Gemstones & Birthstones: The Fire of Opal
Opal’s reputation depends on its display of “play-of-color,” sometimes described as “fire.” Most opal, however, does not exhibit this mesmerizing phenomenon. Play-of-color depends on a very particular set of circumstances.
ABOVE: An extraordinary opal, this 12.76 oval appears to be solid fire from one end to the other, and from front to back, something that is very rare. Photo by Mia Dixon, courtesy Pala International.
Opals are composed of microscopic spheres of silica–quartz without the quartz crystal structure. To produce play-of-color, the size of the spheres must fall into a very narrow range, between 200 nm (nanometer) and 300 nm in diameter, and be uniform in size. If the sizes are larger or smaller, the material will not exhibit play-of-color, although they may have a lovely body color. Apple-green prase opal is a lovely gemstone in its own right, even without showing any phenomena.
At one time, play-of-color was thought to be due to interference of light, the same phenomenon that creates the iridescence in butterfly wings. However, it’s now known that play-of-color is caused by a combination of diffraction and interference.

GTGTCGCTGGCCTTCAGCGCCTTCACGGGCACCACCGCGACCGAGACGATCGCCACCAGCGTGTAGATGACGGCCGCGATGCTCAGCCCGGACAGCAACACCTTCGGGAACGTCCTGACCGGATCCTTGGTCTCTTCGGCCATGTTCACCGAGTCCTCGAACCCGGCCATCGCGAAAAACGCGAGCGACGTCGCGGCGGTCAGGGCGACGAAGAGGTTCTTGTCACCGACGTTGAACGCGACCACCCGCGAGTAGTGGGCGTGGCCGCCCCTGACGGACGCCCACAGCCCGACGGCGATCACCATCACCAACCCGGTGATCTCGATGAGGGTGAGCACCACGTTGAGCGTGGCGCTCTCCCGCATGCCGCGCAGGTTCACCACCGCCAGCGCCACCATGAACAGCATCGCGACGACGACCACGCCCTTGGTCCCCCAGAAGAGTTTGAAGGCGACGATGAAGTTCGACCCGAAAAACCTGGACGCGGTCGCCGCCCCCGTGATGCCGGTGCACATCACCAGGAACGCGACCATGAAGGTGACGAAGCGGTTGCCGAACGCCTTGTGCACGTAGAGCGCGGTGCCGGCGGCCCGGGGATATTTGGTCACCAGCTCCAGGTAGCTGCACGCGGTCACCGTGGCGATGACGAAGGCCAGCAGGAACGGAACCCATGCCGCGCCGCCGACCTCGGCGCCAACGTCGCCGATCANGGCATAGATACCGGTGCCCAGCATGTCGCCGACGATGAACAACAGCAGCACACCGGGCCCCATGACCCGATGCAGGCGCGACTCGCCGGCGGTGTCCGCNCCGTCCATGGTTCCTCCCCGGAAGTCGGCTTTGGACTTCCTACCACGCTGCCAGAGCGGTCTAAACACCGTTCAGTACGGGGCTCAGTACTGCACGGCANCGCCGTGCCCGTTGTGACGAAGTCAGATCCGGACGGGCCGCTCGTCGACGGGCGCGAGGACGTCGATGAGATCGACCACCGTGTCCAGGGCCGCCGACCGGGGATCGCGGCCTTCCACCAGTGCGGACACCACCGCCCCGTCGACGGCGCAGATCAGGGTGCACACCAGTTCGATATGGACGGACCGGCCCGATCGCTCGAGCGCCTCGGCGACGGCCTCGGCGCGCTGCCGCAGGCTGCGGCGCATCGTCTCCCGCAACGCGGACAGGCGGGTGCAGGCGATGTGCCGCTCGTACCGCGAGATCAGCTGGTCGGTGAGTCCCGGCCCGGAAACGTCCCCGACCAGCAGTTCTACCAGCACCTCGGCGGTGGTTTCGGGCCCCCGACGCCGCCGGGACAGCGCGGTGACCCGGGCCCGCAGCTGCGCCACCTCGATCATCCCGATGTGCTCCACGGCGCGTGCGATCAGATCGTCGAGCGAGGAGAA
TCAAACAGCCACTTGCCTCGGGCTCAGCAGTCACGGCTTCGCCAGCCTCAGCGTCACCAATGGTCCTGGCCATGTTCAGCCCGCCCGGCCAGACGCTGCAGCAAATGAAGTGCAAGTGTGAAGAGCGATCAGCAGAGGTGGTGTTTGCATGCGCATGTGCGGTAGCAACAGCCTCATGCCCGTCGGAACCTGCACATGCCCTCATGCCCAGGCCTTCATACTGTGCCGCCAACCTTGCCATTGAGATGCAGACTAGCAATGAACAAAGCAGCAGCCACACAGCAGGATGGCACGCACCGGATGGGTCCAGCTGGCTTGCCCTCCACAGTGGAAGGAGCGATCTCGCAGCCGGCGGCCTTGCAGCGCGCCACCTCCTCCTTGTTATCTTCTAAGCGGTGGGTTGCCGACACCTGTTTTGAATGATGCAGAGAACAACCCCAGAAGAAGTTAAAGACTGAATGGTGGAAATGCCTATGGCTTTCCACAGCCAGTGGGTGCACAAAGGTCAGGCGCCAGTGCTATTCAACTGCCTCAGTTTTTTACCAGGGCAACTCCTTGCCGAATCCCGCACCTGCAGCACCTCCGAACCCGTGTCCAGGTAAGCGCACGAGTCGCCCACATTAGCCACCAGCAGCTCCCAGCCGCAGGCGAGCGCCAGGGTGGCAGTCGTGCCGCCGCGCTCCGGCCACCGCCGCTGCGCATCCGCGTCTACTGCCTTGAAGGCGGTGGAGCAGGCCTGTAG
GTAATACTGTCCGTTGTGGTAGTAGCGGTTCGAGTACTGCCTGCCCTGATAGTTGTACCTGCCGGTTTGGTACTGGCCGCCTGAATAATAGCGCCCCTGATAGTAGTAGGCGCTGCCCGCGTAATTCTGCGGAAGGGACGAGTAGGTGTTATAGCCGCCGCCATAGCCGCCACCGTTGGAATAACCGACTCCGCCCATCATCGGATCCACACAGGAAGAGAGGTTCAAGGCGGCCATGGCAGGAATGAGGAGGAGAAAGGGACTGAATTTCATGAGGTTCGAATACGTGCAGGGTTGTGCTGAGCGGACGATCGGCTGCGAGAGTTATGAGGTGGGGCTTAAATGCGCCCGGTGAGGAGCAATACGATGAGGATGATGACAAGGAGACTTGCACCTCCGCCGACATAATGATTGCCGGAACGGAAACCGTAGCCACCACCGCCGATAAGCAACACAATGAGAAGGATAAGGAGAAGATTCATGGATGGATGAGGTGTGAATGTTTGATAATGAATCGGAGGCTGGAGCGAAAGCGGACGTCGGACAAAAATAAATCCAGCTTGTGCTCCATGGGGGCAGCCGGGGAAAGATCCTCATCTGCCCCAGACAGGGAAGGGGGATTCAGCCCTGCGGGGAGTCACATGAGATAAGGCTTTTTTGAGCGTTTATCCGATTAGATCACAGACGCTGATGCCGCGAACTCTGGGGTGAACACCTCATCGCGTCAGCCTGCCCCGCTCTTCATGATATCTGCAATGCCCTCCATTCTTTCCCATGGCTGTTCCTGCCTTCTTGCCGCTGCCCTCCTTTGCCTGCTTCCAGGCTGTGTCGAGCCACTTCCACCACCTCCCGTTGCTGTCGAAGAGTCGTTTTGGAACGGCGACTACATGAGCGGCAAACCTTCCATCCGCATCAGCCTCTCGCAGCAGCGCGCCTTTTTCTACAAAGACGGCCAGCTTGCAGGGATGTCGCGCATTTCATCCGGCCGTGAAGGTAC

It works like this.
Waves of light bend slightly as they pass the edge of an object. This is diffraction. If two edges are close enough to form a narrow opening, the waves fan out as they exit the gap, bending around both edges of the opening. When there is more than one narrow opening, the waves of the fans begin to overlap (like the waves of the ocean when they pass through the pilings of a pier).
In opal, the silica spheres are arranged like oranges in a crate, and the spaces, or voids, between them act like narrow openings. Light diffracts through these openings as it passes through the stone. The waves of diffracted light (each a different color) overlap, and while some colors are canceled out, others are intensified. And there you have it, play-of-color.
Which colors the opal shows off depend on the size of the spheres and the voids between them. If the spheres are near the larger end of the size range, the voids are equally large and all the colors of the rainbow can appear in the opal. If the spheres are near the smaller end, color with longer wavelengths—red—will reflect. Only the shorter wavelengths of green, blue and violet will flash out.
Even though we now understand the mechanics of opal’s fireworks, the magic still remains.
Sharon Elaine Thompson is a GG and FGA who has been writing on gemstone and jewelry topics for Lapidary Journal Jewelry Artist since 1987. She also writes a line of Birthstone Romances under the name Liz Hartley.
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